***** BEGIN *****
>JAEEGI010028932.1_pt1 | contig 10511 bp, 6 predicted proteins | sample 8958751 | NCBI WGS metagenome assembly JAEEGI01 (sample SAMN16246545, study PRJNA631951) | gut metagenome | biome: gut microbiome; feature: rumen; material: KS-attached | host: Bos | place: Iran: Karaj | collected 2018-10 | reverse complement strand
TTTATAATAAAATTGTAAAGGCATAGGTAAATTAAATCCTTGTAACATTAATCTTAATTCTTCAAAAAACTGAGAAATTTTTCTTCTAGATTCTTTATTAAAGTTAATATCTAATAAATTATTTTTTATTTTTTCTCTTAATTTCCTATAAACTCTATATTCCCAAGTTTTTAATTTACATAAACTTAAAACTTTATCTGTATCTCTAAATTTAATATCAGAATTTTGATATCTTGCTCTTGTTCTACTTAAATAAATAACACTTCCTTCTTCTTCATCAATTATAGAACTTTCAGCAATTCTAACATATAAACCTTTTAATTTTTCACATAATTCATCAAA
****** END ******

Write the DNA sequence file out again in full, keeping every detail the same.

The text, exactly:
>JAEEGI010028932.1_pt1 | contig 10511 bp, 6 predicted proteins | sample 8958751 | NCBI WGS metagenome assembly JAEEGI01 (sample SAMN16246545, study PRJNA631951) | gut metagenome | biome: gut microbiome; feature: rumen; material: KS-attached | host: Bos | place: Iran: Karaj | collected 2018-10 | reverse complement strand
TTTATAATAAAATTGTAAAGGCATAGGTAAATTAAATCCTTGTAACATTAATCTTAATTCTTCAAAAAACTGAGAAATTTTTCTTCTAGATTCTTTATTAAAGTTAATATCTAATAAATTATTTTTTATTTTTTCTCTTAATTTCCTATAAACTCTATATTCCCAAGTTTTTAATTTACATAAACTTAAAACTTTATCTGTATCTCTAAATTTAATATCAGAATTTTGATATCTTGCTCTTGTTCTACTTAAATAAATAACACTTCCTTCTTCTTCATCAATTATAGAACTTTCAGCAATTCTAACATATAAACCTTTTAATTTTTCACATAATTCATCAAA